14 November 1998

News comes of a new dedication for a previously "forgotten" VC recipient. Private David McKay earned his Victoria Cross as a 93rd Highlander during the Indian Mutiny when he captured an enemy colour.

Invalided out of the army because of his wounds, and unable to work, McKay sold his medals to buy food for his wife and 5 children, dying at the early age of 48, in 1880. He was buried in an unmarked plot in Lesmahagow Cemetery, Lanarkshire, but on the 14th November, 1998, his regiment erected a headstone to mark his burial spot.

For the award of the Victoria Cross.

[ London Gazette, 24 December 1858 ]. Secundra Bagh, Lucknow, India, 16 November 1857, Private David McKay, 93rd Regiment.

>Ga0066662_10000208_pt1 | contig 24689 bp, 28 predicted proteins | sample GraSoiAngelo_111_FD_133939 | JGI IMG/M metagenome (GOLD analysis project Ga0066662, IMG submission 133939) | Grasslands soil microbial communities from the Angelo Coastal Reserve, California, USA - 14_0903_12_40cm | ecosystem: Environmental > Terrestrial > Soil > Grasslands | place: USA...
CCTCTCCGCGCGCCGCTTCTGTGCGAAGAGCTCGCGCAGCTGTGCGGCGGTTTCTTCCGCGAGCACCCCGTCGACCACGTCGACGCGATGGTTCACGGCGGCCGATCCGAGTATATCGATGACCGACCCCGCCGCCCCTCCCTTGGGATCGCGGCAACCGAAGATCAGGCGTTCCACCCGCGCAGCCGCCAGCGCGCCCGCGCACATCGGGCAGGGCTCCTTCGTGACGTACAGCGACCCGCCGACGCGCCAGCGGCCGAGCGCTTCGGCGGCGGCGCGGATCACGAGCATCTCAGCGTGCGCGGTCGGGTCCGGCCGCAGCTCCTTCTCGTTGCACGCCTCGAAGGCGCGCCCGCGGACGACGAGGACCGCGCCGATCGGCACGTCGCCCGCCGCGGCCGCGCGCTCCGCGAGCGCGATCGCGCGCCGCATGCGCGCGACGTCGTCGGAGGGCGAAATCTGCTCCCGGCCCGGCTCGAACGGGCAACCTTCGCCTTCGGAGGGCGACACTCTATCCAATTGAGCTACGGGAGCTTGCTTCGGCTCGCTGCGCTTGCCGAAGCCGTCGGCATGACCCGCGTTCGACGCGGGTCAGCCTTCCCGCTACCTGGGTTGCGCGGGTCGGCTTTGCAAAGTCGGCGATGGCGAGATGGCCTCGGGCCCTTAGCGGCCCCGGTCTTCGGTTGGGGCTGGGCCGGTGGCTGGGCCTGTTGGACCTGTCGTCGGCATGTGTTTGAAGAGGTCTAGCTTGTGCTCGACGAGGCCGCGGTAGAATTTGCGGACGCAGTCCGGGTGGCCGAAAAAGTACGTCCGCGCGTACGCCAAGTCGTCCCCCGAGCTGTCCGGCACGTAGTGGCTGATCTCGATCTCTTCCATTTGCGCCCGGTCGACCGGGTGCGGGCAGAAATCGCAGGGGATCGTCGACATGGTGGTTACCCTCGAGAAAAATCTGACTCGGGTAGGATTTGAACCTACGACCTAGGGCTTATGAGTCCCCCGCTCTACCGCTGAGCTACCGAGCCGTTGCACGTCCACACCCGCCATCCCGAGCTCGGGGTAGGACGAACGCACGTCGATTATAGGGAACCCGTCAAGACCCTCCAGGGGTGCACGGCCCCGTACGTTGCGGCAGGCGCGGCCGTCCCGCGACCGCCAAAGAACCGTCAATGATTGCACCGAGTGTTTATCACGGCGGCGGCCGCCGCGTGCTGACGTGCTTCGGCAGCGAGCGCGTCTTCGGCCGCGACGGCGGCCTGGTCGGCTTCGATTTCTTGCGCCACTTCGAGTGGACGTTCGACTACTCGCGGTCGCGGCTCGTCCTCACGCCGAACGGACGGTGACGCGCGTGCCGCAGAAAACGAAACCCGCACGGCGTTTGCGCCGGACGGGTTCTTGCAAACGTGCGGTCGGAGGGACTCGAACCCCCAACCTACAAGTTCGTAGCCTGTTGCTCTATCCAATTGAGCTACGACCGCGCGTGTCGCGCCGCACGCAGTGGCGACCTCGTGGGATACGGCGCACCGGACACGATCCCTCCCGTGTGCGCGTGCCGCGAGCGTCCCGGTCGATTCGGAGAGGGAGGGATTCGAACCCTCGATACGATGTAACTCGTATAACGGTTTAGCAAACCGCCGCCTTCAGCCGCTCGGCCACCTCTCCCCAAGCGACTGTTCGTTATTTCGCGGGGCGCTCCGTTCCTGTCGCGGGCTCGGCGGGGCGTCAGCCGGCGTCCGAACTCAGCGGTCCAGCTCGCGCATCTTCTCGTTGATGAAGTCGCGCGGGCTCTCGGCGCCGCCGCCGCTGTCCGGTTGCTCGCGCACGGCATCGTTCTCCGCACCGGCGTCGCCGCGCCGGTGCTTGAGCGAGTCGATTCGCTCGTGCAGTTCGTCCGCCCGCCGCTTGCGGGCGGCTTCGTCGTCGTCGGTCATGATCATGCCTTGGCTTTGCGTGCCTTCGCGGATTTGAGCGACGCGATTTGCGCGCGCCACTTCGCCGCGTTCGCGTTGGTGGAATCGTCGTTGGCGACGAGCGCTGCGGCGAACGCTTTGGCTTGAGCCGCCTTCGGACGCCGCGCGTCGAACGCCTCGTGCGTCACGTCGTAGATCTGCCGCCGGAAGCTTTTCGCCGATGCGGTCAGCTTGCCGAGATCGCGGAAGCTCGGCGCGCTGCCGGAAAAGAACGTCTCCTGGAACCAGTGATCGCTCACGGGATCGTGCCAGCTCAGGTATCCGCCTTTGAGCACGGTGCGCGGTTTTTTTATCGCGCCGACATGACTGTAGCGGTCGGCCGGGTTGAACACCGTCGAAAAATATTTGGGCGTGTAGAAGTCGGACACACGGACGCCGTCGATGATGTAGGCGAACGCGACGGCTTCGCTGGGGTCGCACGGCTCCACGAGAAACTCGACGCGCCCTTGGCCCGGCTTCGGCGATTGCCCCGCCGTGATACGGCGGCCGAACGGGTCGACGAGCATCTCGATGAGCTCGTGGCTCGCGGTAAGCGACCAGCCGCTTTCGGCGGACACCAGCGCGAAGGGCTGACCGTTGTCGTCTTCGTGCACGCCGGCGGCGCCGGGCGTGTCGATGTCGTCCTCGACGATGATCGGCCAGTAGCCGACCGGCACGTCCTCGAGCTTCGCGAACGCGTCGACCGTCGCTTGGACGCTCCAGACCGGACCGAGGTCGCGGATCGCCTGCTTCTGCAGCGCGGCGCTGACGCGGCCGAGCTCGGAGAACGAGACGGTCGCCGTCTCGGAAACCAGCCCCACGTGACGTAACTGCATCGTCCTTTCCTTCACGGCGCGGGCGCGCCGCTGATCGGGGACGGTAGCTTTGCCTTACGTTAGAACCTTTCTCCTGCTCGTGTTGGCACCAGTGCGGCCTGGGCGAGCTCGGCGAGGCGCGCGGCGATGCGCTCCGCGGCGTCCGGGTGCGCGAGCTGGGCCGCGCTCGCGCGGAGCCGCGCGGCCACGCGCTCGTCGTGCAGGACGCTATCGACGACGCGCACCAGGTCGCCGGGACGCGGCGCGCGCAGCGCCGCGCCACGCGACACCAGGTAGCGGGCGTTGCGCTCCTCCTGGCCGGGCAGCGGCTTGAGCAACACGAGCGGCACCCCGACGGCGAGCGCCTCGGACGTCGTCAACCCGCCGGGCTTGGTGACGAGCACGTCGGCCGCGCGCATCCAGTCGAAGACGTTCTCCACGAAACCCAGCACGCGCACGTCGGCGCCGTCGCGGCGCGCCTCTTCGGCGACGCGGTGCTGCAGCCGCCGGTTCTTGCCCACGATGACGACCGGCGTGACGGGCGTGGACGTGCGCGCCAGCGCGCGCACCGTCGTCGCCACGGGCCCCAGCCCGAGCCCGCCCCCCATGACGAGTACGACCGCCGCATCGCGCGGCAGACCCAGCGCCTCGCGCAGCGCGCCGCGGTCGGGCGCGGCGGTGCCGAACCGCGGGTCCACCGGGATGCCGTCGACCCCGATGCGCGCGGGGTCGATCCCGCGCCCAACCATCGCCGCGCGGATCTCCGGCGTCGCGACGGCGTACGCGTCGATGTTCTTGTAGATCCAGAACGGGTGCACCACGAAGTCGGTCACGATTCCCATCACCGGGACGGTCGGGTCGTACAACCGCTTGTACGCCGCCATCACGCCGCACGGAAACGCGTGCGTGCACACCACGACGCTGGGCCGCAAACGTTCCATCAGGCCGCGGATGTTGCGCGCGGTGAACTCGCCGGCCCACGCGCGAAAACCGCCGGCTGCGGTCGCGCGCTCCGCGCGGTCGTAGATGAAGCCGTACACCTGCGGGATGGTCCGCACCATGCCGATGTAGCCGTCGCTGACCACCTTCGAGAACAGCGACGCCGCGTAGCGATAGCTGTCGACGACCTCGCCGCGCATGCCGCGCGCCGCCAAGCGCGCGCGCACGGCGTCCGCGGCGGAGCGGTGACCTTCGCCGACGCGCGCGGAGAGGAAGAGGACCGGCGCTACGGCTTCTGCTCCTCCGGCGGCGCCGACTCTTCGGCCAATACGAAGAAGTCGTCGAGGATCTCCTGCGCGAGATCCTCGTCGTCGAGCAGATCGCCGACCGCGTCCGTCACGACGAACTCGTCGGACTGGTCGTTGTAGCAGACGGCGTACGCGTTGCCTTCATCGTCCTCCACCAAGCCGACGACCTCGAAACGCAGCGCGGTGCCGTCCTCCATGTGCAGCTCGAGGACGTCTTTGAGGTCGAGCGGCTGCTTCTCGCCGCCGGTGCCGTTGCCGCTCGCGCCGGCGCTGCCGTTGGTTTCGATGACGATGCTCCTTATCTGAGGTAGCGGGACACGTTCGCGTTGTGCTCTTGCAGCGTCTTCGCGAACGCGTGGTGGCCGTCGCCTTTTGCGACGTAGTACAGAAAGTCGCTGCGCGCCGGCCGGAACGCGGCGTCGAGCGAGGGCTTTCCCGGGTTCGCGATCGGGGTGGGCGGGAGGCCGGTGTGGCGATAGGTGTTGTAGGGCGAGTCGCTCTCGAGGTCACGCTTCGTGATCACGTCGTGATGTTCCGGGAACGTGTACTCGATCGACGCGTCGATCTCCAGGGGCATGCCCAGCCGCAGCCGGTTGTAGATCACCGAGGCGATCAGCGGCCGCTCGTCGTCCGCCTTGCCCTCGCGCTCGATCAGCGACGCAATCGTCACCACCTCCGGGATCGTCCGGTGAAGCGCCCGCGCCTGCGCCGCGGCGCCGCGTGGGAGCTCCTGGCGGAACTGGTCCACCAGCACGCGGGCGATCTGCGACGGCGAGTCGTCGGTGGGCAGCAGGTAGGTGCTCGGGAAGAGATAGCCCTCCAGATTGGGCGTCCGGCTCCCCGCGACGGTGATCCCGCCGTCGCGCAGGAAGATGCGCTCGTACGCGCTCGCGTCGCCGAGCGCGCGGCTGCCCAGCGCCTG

"On 16 November 1857 at Lucknow, India, Private McKay showed great pesonal gallantry in capturing an enemy's Colour after a most obstinate resistance at the Secundra Bagh. He was severely wounded afterwards at the capture of the Shah Nujjiff." ( Elected by the Regiment )
David McKay was invested with his Victoria Cross by Queen Victoria at Buckingham Palace on the 8th June 1859.

Private McKay had previously served with the 93rd in the Crimea. On 24 October 1854 the 93rd Regiment drawn up in line two deep, instead of the usual square, routed the Russian Cavalry charge at Balaklava, earning themselves the nickname "The thin red line". The term was first penned by the famous Times reporter W.H.Russell who standing on the hills above could clearly see that nothing stood between the Russian Cavalry and the defenceless British base, but the "thin red streak tipped with a line of steel" of the 93rd, condensed almost immediately to "the thin red line".


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pain tin Iain Stewart, 5 February 1999